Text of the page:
Dana Loesch in a recent video in which she lauded Martin Luther King Jr. for making change “without insulting anyone”
Screenshot: NRATV

If you had to make a list of the top 10 people whose opinions on Martin Luther King Jr. you could have gone the rest of your life without hearing, I’m willing to bet that “NRA spokesman” might have made that list.

And for a good portion of your life, your wish would have been fulfilled.

But this is 2018, a time when the inexplicable is in full bloom, and so we have it that Dana Loesch, a professional bullshitter for the National Rifle Association, an organization that has fought vehemently to put guns in the hands of more Americans, decided to talk about how much MLK inspires her.

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Yes, I’m talking about that Dana Loesch. NRA Dana Loesch. The woman who said that Marines urinating on dead Taliban soldiers deserved “a million cool points.” The woman who hasn’t lifted a damn finger to stop her supporters from attacking Black Lives Matter activists or the Parkland, Fla., students spearheading the fight for gun control. That Dana Loesch.

The entire video, which was posted online by NRATV, is an exercise in how much bullshit you can condense into four minutes.

Here’s a play-by-play:

Loesch opened by bringing up a recent article by New Yorker contributor Rich Benjamin: “Gun Control, White Paranoia and the Death of Martin Luther King Jr.” In it, Benjamin argues that the movements for civil rights and black liberation sparked paranoia among white Americans, prompting them to arm themselves. Benjamin also explores how gun culture exploits white nationalist culture.

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Loesch, in a fantastic reach, sidestepped Benjamin’s entire argument and pointed out that Martin Luther King once sought a weapon for his own self-defense (technically, it was a concealed carry permit) and was denied.

This, according to Loesch, is an example of how the gun control movement is the real racism.

No, seriously:

“Gun control’s roots are racist, let’s not forget that the first federally backed gun grab was that at Wounded Knee,” Loesch said, looking very pleased with herself for making such a good point. She then listed Dred Scott as another example of a black man denied his gun rights by a racist culture.

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Dana, girl, this is true: America has always wanted to disarm people of color. It’s not technically incorrect to say “the roots of gun control are racist,” much in the same way it’s not technically incorrect to say the roots of education are racist, the roots of American agriculture are racist and the roots of government are racist. That’s what happens when you have a country founded on a racial caste system: The roots of this country, its institutions and its application of the law are going to be racist. But, I suppose, thank you for stating the obvious when it’s convenient for you, Dana.

Sigh. Moving on.

“He embraced nonviolence,” Loesch continued in the video. But what she really thinks people are forgetting, she continued, is that “spirit of nonviolence.”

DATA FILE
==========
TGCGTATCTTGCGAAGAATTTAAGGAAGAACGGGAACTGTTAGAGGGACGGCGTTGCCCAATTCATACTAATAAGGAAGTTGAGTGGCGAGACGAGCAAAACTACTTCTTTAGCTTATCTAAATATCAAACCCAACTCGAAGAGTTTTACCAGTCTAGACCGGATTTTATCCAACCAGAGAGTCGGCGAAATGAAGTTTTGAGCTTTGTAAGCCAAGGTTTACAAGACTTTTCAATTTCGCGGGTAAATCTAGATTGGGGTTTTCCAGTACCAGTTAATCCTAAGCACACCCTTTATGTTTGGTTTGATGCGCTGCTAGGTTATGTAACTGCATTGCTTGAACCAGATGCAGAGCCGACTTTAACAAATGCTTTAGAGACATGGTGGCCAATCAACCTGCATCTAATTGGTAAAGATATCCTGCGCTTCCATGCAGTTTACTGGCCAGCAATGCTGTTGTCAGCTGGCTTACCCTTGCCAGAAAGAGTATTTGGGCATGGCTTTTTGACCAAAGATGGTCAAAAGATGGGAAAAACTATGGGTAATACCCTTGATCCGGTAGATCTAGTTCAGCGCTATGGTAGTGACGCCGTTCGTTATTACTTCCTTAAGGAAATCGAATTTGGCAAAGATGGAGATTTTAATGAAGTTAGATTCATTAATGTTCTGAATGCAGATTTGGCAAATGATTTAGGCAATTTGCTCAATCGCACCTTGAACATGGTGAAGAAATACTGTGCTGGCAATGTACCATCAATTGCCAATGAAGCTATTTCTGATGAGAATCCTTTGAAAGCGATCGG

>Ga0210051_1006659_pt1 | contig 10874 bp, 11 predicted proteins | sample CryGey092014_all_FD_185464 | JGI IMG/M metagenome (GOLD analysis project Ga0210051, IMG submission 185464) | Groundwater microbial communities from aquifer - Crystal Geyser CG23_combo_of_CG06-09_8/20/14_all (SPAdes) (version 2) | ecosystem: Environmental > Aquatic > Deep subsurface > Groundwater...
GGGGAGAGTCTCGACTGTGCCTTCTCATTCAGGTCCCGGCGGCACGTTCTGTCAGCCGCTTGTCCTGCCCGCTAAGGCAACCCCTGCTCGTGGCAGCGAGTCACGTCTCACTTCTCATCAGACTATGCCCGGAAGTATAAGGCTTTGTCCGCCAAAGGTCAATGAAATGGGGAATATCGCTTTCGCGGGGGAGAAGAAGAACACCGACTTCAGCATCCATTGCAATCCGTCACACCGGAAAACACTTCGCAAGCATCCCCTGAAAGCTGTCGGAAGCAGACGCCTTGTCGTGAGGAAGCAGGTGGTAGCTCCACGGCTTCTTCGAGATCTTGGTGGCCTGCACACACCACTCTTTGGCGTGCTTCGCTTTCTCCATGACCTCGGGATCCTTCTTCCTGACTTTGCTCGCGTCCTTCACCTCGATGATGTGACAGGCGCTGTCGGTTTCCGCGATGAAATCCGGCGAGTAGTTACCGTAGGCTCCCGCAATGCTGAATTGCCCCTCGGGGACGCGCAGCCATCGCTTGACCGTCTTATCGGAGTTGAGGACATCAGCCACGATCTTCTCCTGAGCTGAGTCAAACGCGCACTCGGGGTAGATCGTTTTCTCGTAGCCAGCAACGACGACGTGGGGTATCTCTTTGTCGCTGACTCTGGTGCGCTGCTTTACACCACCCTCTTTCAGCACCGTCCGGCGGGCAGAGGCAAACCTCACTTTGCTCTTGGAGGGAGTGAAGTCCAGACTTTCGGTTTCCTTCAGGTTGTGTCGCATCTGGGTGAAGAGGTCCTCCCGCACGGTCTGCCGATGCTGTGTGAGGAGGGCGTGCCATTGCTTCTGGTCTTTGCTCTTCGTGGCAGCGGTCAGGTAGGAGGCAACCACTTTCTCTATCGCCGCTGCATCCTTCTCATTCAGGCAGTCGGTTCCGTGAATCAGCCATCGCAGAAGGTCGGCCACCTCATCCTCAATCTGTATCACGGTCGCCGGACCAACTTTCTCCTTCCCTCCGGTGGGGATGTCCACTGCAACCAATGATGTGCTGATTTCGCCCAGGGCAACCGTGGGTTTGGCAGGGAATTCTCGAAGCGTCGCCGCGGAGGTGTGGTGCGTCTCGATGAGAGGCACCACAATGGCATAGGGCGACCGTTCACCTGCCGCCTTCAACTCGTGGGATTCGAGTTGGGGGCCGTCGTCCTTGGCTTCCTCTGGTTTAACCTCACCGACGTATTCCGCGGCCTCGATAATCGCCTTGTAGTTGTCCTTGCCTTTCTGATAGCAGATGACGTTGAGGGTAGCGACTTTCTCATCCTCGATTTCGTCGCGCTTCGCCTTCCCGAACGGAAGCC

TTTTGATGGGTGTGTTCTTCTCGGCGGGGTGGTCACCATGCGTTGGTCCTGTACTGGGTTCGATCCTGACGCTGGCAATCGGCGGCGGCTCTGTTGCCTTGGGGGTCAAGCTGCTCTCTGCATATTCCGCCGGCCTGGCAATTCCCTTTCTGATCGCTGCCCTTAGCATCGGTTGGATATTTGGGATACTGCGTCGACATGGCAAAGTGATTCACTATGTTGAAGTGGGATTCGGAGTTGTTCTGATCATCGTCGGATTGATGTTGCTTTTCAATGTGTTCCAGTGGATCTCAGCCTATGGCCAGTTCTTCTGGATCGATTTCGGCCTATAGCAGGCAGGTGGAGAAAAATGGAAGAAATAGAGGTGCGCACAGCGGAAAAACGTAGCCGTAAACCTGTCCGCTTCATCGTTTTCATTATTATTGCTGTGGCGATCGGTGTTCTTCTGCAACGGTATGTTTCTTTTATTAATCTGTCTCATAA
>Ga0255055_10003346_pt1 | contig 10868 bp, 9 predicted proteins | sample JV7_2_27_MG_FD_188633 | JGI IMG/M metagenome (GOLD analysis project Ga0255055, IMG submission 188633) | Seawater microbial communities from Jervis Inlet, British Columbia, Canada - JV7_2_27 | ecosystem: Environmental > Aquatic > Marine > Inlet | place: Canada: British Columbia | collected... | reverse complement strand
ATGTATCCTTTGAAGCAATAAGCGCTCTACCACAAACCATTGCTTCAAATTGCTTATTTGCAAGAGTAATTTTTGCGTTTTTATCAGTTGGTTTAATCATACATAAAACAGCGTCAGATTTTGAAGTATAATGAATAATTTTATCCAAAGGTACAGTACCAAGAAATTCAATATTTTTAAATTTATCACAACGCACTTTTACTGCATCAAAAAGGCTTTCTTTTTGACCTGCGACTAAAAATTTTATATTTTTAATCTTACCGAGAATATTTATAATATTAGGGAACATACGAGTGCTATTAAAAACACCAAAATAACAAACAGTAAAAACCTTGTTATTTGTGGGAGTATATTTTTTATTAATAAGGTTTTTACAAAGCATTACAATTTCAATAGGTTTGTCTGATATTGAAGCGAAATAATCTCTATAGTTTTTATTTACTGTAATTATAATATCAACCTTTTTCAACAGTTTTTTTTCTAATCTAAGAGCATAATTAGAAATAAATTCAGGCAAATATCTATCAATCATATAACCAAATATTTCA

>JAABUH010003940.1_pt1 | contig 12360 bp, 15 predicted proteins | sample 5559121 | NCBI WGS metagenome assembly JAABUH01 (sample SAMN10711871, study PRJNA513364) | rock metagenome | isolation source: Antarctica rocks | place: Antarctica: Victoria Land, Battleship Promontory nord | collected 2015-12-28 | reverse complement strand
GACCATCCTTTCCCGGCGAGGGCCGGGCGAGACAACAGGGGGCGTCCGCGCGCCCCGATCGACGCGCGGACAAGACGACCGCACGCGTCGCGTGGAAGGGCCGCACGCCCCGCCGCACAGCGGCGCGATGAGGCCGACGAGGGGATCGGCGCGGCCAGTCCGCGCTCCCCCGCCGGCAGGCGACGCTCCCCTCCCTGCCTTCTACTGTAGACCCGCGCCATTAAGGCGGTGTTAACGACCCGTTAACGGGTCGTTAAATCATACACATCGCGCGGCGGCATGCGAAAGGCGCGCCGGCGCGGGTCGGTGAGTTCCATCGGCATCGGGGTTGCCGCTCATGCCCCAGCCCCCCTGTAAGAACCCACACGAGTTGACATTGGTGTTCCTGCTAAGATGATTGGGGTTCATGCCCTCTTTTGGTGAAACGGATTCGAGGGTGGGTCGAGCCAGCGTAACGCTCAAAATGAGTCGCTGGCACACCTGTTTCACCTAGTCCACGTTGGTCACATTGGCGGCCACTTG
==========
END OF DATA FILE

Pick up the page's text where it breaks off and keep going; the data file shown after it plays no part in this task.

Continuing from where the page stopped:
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“Have you noticed that people can’t even have a conversation without launching into ad hominem?” Loesch continued, as if that were at all on par with what MLK was fighting for—the right to not have his feelings hurt.

“People can’t even have a conversation without hoping something horrible happens to your family or you,” she added.

“Everyone wants to be right so bad that nobody wants to understand why they’re wrong and why it’s better for them, perhaps, to have a public engagement of ideas instead of screaming at everyone that you’re terrorists or murderers,” she said.

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Loesch then said that what she learned from MLK’s movement was the kindness and grace he demonstrated, lauding the way the slain civil rights icon “[made] dramatic change without insulting anyone.”

Dana. DAY. NA. You really have no clue what MLK actually did or said, do you?

MLK regularly roasted America—and the change he sought was considered an insult to white Americans’ entire way of life. King never hesitated in pointing out his country’s hypocrisy and moral corruption, once referring to “the three evils of society” as racism, economic exploitation and militarism—does Loesch think the NRA falls outside of that evil trifecta?

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Loesch’s message, delivered on the anniversary of MLK’s assassination at the hands of a white gun owner, was remarkable, given her own rhetoric. A recruitment ad she starred in on behalf of the NRA a year ago had her saying the following:

All to make them march, make them protest, make them scream racism and sexism and xenophobia and homophobia and smash windows, burn cars, shut down interstates and airports, bully and terrorize the law-abiding — until the only option left is for police to do their jobs and stop the madness. And when that happens, they’ll use it as an excuse for their outrage. The only way we stop this, the only way we save our country and our freedom, is to fight this violence of lies with the clenched fist of truth.

Again, where does she think King would have been? Speaking in polite and demure tones on Fox News?

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But this is typical of conservatives, and the NRA specifically—tapping into an arsenal of violent, aggressive messaging and then, when the tide turns against them or when they’re called out for their bullshit, equating that criticism with physical violence.

Still, now that the NRA wants to center conversations around racism and gun ownership, I can’t help wondering: Dana, is there anything further you’d like to say about Philando Castile?